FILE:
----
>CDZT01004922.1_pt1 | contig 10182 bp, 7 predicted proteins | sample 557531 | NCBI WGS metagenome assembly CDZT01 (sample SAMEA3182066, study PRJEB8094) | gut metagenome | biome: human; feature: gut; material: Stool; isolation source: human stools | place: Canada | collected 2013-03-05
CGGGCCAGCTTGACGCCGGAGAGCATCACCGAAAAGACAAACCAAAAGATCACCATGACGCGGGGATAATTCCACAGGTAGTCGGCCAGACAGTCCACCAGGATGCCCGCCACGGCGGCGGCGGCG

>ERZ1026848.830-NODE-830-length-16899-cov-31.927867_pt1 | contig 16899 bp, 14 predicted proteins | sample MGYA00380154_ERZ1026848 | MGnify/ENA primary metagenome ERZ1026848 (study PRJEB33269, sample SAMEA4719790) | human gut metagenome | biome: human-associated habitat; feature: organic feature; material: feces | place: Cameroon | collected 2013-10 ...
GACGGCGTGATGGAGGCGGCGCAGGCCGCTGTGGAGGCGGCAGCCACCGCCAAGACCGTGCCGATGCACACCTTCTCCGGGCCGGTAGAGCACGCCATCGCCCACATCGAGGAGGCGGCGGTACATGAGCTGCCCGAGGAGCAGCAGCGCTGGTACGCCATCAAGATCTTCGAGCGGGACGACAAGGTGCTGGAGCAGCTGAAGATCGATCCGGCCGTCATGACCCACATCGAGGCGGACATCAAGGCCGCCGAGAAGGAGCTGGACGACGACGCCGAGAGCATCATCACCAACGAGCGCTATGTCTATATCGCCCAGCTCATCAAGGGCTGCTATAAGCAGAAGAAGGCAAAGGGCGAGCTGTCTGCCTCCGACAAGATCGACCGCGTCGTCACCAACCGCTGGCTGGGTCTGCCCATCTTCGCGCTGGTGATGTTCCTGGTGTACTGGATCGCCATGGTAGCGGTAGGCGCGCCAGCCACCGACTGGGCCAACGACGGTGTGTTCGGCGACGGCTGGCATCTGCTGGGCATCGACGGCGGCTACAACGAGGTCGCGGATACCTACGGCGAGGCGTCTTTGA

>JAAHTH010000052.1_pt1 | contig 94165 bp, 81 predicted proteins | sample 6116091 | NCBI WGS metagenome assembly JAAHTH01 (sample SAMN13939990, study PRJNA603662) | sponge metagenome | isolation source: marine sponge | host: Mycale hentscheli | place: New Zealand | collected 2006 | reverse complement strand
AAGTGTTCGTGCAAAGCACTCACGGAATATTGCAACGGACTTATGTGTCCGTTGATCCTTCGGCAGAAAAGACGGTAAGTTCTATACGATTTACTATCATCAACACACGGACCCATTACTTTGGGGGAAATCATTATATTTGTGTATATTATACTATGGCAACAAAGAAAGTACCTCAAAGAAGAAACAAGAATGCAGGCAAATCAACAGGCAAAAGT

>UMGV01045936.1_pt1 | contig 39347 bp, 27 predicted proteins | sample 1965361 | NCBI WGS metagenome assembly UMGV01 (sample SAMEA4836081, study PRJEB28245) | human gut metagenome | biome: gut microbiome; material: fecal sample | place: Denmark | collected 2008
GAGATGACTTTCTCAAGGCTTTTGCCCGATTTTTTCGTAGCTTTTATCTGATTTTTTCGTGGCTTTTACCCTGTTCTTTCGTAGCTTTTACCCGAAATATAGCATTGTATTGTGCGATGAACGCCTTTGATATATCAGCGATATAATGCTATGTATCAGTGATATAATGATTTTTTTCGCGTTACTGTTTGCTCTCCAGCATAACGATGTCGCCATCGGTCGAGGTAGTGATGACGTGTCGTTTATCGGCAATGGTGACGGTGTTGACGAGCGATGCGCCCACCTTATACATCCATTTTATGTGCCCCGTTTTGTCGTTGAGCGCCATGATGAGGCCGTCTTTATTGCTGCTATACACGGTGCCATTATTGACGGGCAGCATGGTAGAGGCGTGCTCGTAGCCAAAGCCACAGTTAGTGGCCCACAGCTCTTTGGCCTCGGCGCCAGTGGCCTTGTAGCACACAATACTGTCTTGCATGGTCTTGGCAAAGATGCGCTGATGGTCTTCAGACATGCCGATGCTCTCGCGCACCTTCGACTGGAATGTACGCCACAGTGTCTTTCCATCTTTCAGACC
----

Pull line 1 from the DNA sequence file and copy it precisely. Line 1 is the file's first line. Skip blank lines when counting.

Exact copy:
>CDZT01004922.1_pt1 | contig 10182 bp, 7 predicted proteins | sample 557531 | NCBI WGS metagenome assembly CDZT01 (sample SAMEA3182066, study PRJEB8094) | gut metagenome | biome: human; feature: gut; material: Stool; isolation source: human stools | place: Canada | collected 2013-03-05